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U.S. economy keeps up fast pace in May, ISM finds

An earlier version of this article misstated the decline in the
ISM index. The article has been corrected.


The service side of the U.S. economy is still going strong eight
years into an economic expansion, the ISM found in May.

The service-oriented companies where most Americans work grew
at a slightly slower but still rapid pace in May, signaling
steady-as-she-goes for the U.S. economy.

The Institute for Supply Management
on Monday said its nonmanufacturing index
fell 0.6 points
to 56.9% in May. Any reading above 50 indicates improving
conditions, however.

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The index is compiled from a survey of executives who order raw
materials and other supplies for their companies. The gauge
tends to rise or fall in tandem with the health of the economy.

“The majority of respondents’ comments continue to indicate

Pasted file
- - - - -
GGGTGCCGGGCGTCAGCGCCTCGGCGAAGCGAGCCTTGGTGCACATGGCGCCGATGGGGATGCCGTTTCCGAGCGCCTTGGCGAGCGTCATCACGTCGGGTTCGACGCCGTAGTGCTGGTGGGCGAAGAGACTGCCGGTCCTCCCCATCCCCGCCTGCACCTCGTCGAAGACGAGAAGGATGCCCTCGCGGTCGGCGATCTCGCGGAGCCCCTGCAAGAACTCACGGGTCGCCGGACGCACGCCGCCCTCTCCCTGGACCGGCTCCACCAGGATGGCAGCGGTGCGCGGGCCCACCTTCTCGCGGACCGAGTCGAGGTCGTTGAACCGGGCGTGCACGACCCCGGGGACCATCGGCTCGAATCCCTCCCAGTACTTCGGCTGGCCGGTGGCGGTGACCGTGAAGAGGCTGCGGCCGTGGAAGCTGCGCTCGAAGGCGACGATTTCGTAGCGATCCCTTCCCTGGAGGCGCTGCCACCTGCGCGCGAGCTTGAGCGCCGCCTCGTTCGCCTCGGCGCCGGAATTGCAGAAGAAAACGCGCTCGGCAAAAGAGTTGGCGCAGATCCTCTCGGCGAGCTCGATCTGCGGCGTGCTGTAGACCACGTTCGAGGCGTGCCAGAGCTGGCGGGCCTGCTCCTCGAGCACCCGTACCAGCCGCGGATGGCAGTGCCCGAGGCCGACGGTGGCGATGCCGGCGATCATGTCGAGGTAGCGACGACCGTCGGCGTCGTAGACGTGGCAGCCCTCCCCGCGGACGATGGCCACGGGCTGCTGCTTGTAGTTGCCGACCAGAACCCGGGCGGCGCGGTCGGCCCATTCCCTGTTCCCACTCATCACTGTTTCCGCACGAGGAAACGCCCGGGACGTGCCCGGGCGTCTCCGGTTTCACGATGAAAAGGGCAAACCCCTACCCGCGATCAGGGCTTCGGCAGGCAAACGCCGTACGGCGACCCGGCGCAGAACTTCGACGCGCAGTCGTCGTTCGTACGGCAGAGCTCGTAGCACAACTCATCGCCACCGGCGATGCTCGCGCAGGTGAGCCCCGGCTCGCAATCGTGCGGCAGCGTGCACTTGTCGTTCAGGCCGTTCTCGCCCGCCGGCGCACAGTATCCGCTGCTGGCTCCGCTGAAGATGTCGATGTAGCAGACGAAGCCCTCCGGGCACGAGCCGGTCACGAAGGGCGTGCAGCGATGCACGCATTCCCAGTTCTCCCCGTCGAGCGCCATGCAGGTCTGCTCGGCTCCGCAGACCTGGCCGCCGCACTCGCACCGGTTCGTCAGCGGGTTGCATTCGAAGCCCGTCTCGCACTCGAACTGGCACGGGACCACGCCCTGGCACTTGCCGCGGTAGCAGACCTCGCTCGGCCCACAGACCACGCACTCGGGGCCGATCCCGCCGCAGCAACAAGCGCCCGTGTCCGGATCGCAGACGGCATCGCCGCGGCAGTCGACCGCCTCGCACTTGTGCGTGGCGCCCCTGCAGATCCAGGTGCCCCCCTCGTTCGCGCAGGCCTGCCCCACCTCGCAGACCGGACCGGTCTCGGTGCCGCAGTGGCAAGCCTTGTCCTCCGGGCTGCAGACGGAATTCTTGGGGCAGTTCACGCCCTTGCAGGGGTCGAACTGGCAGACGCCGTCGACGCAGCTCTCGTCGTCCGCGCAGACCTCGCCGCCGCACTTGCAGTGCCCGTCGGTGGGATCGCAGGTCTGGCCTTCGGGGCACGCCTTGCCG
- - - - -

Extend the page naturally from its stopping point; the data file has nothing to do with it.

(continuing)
optimism about business conditions and the overall economy,”
said Anthony Nieves, who runs the ISM service index.

New orders fell last month, no surprise after they hit a
12-year high in April.

Yet the operation tempo of services-style companies —
restaurants, financial firms, technology outfits and the like —
remained high.

“Strong market conditions bring a renewed confidence,” said an
executive at a transportation and warehousing provider.

The production gauge stood at 60.7% in May, just a bit lower
compared with April. Sixteen of the 17 industries tracked by
the ISM expanded last month. The sole exception: educational
services as the school year drew to a close.

An index that measures employment, meanwhile, jumped 6.4 points
to 57.8% — close to a two-year high.

In recent trades, the Dow Jones Industrial Average



rose slightly.

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